Essex Police force criticised over handling of domestic abuse cases
A POLICE force which failed four murder victims must do more to protect women who suffer at the hands of abusive partners, HM Inspectorate of Constabulary has found.
Repeated failures in Essex Police’s handling of reports of abuse were highlighted by the Independent Police Complaints Commission (IPCC) following: the 2008 killing of Maria Stubbings by her ex-boyfriend Marc Chivers; the 2011 fatal shootings of Christine Chambers and her two-year-old daughter Shania by David Oakes; and the murder of Jeanette Goodwin at the hands of her ex eight weeks later.
In a new report, HMIC inspectors said the force took steps to improve the way it handles such cases but said further work is needed to ensure the risks to victims are properly managed.
Zoe Billingham, HM Inspector of Constabulary, said: “Domestic abuse is a very serious crime, as the tragic cases of Maria Stubbings, Christine Chambers, her two-year-old daughter Shania and Jeanette Goodwin demonstrate. And it’s absolutely vital the police get the handling of these cases right for victims.
“Essex Police should be recognised for taking the positive step of asking for this issue to be reviewed, and the force has taken a number of important steps to address how domestic abuse cases are handled.
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“However, there is still more work to do to ensure that victims get the best possible service from their force.”
Ms Stubbings, a 50-year-old mother-of-two from Chelmsford, was strangled with a dog lead in 2008 by Chivers who also killed a previous girlfriend.
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The IPCC found there was no assessment of the risk Chivers posed to Ms Stubbings and as a result she was not afforded proper protection.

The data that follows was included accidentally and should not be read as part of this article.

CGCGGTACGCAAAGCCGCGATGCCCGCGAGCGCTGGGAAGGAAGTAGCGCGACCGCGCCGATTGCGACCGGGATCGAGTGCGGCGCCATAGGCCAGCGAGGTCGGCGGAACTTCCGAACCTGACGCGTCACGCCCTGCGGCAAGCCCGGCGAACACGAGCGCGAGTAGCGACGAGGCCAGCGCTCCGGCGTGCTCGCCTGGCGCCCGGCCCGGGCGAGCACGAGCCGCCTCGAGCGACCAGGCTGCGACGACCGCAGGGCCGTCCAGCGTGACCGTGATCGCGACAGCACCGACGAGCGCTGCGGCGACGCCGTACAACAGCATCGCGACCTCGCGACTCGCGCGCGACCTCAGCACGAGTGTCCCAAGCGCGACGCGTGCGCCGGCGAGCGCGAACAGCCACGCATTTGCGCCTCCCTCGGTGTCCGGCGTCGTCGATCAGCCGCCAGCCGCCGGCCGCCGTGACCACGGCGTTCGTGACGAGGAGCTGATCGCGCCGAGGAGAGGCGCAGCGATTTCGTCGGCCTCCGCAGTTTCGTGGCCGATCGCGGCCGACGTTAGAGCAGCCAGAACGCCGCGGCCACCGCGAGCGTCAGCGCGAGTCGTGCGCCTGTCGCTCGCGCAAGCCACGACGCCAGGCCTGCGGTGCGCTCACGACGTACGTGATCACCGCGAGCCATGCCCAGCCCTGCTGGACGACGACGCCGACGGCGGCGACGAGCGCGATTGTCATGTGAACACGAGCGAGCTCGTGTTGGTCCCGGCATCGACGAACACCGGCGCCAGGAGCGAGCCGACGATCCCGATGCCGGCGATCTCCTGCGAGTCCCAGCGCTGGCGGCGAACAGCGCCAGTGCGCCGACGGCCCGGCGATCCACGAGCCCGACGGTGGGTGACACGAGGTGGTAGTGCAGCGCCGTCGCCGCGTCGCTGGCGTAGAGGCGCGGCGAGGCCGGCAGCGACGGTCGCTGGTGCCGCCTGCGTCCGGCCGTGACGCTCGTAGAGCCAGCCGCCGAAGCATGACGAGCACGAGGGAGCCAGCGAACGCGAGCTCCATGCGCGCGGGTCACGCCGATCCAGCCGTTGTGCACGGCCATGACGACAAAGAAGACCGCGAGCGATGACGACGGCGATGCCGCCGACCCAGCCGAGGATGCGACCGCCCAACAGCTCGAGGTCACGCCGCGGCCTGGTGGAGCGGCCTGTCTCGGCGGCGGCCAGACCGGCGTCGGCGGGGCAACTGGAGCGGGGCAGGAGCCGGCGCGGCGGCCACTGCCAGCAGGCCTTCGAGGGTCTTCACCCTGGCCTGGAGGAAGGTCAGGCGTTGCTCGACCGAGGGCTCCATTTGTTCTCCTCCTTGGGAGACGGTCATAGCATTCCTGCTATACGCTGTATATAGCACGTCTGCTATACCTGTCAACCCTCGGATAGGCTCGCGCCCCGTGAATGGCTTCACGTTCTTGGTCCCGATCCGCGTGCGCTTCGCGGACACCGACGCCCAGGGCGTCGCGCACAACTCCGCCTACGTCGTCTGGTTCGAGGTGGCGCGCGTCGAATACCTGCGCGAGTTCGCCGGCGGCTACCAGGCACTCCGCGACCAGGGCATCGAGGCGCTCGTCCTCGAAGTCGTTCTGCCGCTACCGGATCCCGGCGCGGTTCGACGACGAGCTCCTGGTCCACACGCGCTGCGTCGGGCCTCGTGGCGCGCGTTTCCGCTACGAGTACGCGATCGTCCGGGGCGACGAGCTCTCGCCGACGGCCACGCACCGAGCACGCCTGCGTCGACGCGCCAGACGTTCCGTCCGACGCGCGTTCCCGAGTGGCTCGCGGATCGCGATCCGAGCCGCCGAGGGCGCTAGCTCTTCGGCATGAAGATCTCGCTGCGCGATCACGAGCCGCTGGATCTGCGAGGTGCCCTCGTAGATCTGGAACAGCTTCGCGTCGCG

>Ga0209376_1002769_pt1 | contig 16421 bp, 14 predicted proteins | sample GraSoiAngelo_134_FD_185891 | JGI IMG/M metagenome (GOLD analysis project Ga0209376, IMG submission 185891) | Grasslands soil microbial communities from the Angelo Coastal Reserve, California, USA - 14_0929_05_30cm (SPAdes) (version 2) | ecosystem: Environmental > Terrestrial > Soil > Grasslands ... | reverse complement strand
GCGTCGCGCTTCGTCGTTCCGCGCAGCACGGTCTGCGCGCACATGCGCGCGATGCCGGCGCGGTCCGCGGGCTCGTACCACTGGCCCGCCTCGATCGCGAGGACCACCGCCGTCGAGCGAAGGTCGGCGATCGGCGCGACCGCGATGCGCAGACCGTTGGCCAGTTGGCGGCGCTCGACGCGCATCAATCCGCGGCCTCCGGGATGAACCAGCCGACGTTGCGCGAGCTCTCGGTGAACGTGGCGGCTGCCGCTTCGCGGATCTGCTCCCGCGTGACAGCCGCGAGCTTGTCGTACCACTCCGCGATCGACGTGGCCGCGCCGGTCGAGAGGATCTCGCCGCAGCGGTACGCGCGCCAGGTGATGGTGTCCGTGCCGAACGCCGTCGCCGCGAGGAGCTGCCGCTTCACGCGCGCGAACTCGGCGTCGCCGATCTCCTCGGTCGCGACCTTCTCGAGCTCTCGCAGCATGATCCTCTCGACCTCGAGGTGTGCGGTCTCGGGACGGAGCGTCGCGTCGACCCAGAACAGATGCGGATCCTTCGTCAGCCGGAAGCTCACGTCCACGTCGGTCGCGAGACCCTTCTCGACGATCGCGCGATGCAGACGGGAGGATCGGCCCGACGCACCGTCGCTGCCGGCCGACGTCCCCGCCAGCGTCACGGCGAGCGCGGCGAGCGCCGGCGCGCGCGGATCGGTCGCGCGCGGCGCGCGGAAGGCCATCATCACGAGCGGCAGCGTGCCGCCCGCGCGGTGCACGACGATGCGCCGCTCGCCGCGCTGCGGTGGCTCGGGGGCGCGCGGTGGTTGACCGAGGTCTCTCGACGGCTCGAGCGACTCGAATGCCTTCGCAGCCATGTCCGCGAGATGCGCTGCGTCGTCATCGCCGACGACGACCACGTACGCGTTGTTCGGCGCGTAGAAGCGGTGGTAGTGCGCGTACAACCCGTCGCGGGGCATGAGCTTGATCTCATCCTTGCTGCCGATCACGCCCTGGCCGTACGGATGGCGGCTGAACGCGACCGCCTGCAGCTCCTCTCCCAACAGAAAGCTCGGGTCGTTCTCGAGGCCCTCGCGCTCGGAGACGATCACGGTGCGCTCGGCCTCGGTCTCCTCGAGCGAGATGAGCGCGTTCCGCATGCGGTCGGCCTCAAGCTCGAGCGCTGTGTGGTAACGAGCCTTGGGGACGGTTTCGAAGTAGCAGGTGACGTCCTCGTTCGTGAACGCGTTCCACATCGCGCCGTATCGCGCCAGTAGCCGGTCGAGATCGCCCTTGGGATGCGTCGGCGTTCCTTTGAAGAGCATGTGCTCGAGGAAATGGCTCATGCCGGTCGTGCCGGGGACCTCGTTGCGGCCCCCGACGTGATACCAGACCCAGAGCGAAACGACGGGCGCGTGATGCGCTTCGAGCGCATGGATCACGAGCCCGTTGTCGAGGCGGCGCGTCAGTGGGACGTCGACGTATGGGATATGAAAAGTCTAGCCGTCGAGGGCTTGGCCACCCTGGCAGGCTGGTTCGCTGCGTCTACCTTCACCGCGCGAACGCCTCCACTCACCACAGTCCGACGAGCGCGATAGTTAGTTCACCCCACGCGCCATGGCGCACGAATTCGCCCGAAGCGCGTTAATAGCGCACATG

Christine Chambers, 38, from Braintree, was complaining about violence from Oakes for two years before the murders and the IPCC found the force’s response was “inadequate”.
Jeanette Goodwin, 47, was stabbed 30 times by Martin Bunch, 44, in front of her husband at her home in Southend.
The IPCC found she received an “inadequate response” from Essex Police on the day of her murder, adding that the force did not recognise the need for urgent action.
Since the deaths, Essex Police have improved training and ensured officers who attend incidents are provided with better intelligence, such as reports of previous attacks, HMIC said.
But the review found that while individual officers provide appropriate protection and support of victims, the overall approach to dealing with victims is “fragmented”.
This risks undermining trust among victims and increases the likelihood of victims being unwilling to support prosecutions, the report said.
HMIC made the following recommendations:
• Essex Police should review the way they prioritise domestic abuse incidents. At the moment most incidents are assessed as a priority response which makes it difficult for control room staff to identify those cases that need the fastest response. Treating every case as a priority risks more urgent cases not being properly prioritised
• The force need to develop staff understanding around the response to domestic abuse and how dealing with it effectively can improve the confidence of victims and prevent homicides
• The force should ensure the right information is available to staff who handle abuse cases, for example, by reviewing their standard operating procedure to include a question establishing how frightened a caller feels
• Essex Police should also take immediate steps to monitor cases where perpetrators are taken directly from police custody to court, to help ensure that the risk to victims continues to be managed if the perpetrator is released
• And the force needs to intensify its work with other agencies across Essex to develop a more co-ordinated approach to domestic abuse.